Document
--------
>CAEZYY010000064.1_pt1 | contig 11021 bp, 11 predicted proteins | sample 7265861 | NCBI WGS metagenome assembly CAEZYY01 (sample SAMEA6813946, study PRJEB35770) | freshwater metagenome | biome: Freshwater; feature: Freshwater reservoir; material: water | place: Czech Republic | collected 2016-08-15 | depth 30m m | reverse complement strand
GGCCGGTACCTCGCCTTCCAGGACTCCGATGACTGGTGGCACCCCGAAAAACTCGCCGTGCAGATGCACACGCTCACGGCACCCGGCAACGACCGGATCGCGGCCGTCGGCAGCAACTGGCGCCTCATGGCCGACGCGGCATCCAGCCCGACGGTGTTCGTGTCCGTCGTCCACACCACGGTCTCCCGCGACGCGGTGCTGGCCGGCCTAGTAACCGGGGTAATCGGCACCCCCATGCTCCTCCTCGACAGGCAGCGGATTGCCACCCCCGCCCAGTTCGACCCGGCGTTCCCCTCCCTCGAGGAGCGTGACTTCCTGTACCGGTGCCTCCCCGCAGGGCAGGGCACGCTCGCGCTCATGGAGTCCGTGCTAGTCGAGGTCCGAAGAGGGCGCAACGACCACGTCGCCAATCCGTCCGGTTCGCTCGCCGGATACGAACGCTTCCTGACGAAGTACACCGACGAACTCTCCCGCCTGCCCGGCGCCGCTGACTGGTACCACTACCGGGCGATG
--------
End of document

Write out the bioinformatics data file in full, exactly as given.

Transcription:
>CAEZYY010000064.1_pt1 | contig 11021 bp, 11 predicted proteins | sample 7265861 | NCBI WGS metagenome assembly CAEZYY01 (sample SAMEA6813946, study PRJEB35770) | freshwater metagenome | biome: Freshwater; feature: Freshwater reservoir; material: water | place: Czech Republic | collected 2016-08-15 | depth 30m m | reverse complement strand
GGCCGGTACCTCGCCTTCCAGGACTCCGATGACTGGTGGCACCCCGAAAAACTCGCCGTGCAGATGCACACGCTCACGGCACCCGGCAACGACCGGATCGCGGCCGTCGGCAGCAACTGGCGCCTCATGGCCGACGCGGCATCCAGCCCGACGGTGTTCGTGTCCGTCGTCCACACCACGGTCTCCCGCGACGCGGTGCTGGCCGGCCTAGTAACCGGGGTAATCGGCACCCCCATGCTCCTCCTCGACAGGCAGCGGATTGCCACCCCCGCCCAGTTCGACCCGGCGTTCCCCTCCCTCGAGGAGCGTGACTTCCTGTACCGGTGCCTCCCCGCAGGGCAGGGCACGCTCGCGCTCATGGAGTCCGTGCTAGTCGAGGTCCGAAGAGGGCGCAACGACCACGTCGCCAATCCGTCCGGTTCGCTCGCCGGATACGAACGCTTCCTGACGAAGTACACCGACGAACTCTCCCGCCTGCCCGGCGCCGCTGACTGGTACCACTACCGGGCGATG